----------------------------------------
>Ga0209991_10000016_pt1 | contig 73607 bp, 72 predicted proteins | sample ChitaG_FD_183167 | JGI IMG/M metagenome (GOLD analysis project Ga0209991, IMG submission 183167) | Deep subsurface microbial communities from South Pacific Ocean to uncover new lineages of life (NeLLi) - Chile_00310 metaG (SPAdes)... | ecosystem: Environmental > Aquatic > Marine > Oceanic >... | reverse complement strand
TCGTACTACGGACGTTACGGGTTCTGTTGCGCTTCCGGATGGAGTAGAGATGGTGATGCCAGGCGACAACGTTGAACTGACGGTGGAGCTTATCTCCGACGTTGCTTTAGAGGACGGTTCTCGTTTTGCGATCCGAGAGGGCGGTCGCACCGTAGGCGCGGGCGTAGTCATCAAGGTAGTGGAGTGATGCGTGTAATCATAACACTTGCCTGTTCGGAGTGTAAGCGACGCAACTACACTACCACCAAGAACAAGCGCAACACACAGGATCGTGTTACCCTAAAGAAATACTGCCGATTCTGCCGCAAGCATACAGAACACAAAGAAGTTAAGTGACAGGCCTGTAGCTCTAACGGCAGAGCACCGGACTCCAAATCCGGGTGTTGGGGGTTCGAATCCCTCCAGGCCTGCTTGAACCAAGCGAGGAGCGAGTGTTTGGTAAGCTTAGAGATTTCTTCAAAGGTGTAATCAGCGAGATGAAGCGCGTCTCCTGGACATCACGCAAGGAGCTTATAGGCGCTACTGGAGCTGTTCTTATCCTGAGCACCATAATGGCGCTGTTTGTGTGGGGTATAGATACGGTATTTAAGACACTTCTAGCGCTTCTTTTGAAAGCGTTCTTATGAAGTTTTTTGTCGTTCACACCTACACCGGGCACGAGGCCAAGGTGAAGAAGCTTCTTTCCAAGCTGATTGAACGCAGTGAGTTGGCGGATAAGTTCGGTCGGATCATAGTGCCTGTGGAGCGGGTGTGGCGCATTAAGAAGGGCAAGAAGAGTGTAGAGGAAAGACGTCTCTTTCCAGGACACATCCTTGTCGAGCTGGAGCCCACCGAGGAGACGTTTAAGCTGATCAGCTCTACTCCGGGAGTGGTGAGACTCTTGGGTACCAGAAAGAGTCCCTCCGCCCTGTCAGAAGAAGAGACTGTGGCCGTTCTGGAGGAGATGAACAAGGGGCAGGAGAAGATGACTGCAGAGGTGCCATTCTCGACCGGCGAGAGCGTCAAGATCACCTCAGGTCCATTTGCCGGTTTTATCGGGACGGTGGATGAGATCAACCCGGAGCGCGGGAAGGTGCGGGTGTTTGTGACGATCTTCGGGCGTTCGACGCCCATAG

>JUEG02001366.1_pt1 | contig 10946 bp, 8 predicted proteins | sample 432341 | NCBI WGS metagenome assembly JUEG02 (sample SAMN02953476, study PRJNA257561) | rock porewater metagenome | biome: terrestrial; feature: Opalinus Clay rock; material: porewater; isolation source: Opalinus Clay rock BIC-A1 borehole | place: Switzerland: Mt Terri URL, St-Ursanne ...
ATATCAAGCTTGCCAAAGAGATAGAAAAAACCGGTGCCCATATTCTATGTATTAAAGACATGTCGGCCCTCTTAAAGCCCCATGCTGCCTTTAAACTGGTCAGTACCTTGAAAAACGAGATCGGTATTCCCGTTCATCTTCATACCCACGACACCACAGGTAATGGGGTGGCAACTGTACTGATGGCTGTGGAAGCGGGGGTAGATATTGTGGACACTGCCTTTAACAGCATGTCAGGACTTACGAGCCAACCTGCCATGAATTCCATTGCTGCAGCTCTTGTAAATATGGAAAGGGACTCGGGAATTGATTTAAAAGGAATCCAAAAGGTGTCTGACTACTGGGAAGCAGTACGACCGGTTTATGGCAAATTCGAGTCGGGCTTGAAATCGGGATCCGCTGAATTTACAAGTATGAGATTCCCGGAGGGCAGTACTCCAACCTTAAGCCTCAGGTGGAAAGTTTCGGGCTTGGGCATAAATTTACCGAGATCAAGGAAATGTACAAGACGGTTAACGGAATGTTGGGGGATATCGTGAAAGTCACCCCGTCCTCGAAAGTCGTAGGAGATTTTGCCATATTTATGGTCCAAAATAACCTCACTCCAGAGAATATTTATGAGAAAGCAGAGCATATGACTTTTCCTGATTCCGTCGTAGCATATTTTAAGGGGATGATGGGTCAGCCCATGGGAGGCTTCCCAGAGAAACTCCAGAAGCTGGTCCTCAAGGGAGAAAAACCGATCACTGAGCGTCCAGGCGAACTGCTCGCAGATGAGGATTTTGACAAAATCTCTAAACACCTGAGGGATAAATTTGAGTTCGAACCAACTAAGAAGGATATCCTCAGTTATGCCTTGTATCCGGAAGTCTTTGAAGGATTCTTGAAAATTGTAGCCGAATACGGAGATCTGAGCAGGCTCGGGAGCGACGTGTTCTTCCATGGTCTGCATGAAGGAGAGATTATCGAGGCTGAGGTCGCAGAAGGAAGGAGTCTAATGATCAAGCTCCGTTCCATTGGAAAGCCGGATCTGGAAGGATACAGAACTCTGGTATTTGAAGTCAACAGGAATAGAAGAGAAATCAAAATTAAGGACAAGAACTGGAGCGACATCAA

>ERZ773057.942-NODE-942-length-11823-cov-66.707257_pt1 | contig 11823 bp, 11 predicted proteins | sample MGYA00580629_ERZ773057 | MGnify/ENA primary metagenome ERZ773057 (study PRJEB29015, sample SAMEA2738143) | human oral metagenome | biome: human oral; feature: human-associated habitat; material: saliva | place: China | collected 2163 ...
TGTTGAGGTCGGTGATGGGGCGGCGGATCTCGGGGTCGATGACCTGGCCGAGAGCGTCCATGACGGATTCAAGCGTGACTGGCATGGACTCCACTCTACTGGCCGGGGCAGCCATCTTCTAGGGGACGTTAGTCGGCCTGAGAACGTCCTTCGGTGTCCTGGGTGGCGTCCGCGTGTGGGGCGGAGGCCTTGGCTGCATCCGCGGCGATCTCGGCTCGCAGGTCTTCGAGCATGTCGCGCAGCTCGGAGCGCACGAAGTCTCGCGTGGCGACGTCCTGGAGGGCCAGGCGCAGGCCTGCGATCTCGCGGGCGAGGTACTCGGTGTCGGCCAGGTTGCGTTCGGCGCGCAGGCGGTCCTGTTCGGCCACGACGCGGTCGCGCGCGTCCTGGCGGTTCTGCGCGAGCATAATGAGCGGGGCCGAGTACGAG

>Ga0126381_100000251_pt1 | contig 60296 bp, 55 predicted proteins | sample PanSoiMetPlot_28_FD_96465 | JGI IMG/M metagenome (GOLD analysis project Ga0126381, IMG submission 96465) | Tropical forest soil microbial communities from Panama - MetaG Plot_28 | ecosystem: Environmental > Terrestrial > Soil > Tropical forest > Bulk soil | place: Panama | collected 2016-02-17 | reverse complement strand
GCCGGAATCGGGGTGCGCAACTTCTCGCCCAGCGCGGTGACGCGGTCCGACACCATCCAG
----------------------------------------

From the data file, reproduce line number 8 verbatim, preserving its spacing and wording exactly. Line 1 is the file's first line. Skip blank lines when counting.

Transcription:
GCCGGAATCGGGGTGCGCAACTTCTCGCCCAGCGCGGTGACGCGGTCCGACACCATCCAG